- 1 What is the difference between a Tom Thumb bit and a snaffle bit?
- 2 What is the best bit for a horse that pulls?
- 3 Do you need a curb strap with a snaffle bit?
- 4 Is a Wonder bit harsh?
- 5 What is a Kimblewick bit used for?
- 6 Is a Waterford bit harsh?
- 7 Why does my horse pull the reins out of my hands?
- 8 Why do horses lean on the bit?
- 9 How do I choose a snaffle bit?
- 10 Can you neck rein with a snaffle bit?
- 11 Is a snaffle bit harsh?
- 12 How do you tie a mecate?
What is the difference between a Tom Thumb bit and a snaffle bit?
A lot of equestrians erroneously consider a Tom Thumb bit to be a mild snaffle bit. However, the Tom Thumb bit’s jointed mouthpiece doesn’t actually make it a snaffle—it’s actually a leverage bit. The Tom Thumb bit is a more severe and uncomfortable bit than many people realize.
What is the best bit for a horse that pulls?
The Waterford is the most well known bit for this type of evasion, and can help to prevent leaning but should be used sympathetically. Myler combination bits often work well, the 30 04 being popular or the 30 42 if the horse puts his head down whilst pulling.
Do you need a curb strap with a snaffle bit?
Skip the curb strap.
The only reason to use a curb strap on a snaffle is if you tend to pull one of the snaffle’s rings through your horse’s mouth. The curb’s only purpose with a snaffle is to keep the rings in place—there shouldn’t be any contact made with the curb to your horse’s jaw when you pull on your reins.
Is a Wonder bit harsh?
The wonder bit is a severe bit that can cause a horse to bolt, buck or rear over onto the rider. Incorrect use of this bit can exacerbate horse evasions, injure the horse’s mouth and cause the horse to “hollow out” by raising its head and dropping its back.
What is a Kimblewick bit used for?
The Kimberwick or Kimblewick bit is mostly used for general riding activities. It provides a mild curb action to help to control a horse or pony that pulls or which requires help from a slight curb action to encourage it to lower its head.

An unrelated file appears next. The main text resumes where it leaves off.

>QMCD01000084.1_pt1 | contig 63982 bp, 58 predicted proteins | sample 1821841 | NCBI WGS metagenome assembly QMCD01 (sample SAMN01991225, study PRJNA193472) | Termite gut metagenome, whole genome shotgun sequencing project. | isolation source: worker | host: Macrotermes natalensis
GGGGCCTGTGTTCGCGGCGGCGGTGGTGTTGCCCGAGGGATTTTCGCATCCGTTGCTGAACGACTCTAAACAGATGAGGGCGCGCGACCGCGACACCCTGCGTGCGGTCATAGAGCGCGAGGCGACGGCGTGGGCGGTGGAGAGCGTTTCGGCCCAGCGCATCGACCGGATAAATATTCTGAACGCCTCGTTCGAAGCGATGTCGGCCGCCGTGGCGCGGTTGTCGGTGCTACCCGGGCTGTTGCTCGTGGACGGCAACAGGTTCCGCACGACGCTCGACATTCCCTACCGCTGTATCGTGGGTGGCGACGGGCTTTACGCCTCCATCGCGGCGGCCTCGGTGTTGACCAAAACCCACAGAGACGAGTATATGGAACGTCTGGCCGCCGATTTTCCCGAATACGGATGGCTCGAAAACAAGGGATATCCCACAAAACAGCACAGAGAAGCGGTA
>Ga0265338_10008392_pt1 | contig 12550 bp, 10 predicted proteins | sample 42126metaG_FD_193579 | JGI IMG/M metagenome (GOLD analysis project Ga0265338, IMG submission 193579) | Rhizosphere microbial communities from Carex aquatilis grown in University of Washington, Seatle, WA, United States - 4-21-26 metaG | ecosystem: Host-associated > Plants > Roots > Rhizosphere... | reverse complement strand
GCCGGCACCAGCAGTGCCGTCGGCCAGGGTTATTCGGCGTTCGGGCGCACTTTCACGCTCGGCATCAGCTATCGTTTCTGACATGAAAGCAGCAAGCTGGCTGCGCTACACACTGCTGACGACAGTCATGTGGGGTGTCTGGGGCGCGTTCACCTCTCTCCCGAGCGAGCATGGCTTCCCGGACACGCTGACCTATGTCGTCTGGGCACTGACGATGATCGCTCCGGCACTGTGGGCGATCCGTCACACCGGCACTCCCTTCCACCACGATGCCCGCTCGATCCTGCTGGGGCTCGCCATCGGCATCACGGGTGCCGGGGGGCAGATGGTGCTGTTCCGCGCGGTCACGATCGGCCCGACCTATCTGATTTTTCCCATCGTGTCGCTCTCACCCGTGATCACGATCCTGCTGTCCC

Is a Waterford bit harsh?
The bit action of a waterford mouthpiece is normally moderate, but can become very severe in rough hands if used with a “sawing” action. As with any bit it can only be as severe or as strong as the hands of the rider that is using it.
Why does my horse pull the reins out of my hands?
If your horse is pulling the reins out of your hands by putting its head down suddenly, your horse is likely doing something called “rooting”. Canny school horses can learn a few evasion tactics in an effort to get out of work and rooting is just one of those tactics.
Why do horses lean on the bit?
Leaning on the bit is the common description for any horse that puts an undue amount of his own weight on the bit whilst being ridden. A horse that leans on the bit will typically cause his rider quite a bit of muscle strain and discomfort because the horse is using the rider as a means of support and balance.
How do I choose a snaffle bit?
A snaffle bit can be quite harsh if a rider is heavy-handed, but a curb bit with its leverage action will amplify any mistakes that much more. If you feel you must use a curb bit, choose one with the shortest shank you can find.
Can you neck rein with a snaffle bit?
With a snaffle, you can apply lateral (side) and vertical pressure without causing your gelding any pain or discomfort. Some people do switch to a shanked bit once their horses are trained to neck rein, but I’ve found a smooth snaffle bit can offer great control for the horse’s entire life.
Is a snaffle bit harsh?
A snaffle is sometimes mistakenly thought of as “any mild bit“. While direct pressure without leverage is milder than pressure with leverage, nonetheless, certain types of snaffle bits can be extremely harsh when manufactured with wire, twisted metal or other “sharp” elements.
How do you tie a mecate?
How to Tie a Mecate to a Bosal
- Turn the bosal upside down with the nose button facing you.
- Place the tassel end of the mecate up through the bosal and under the heel knot so it will be next to the horses chin.
- Pay special attention to get all the twists and kinks out as you’re tying it so the mecate hangs straight.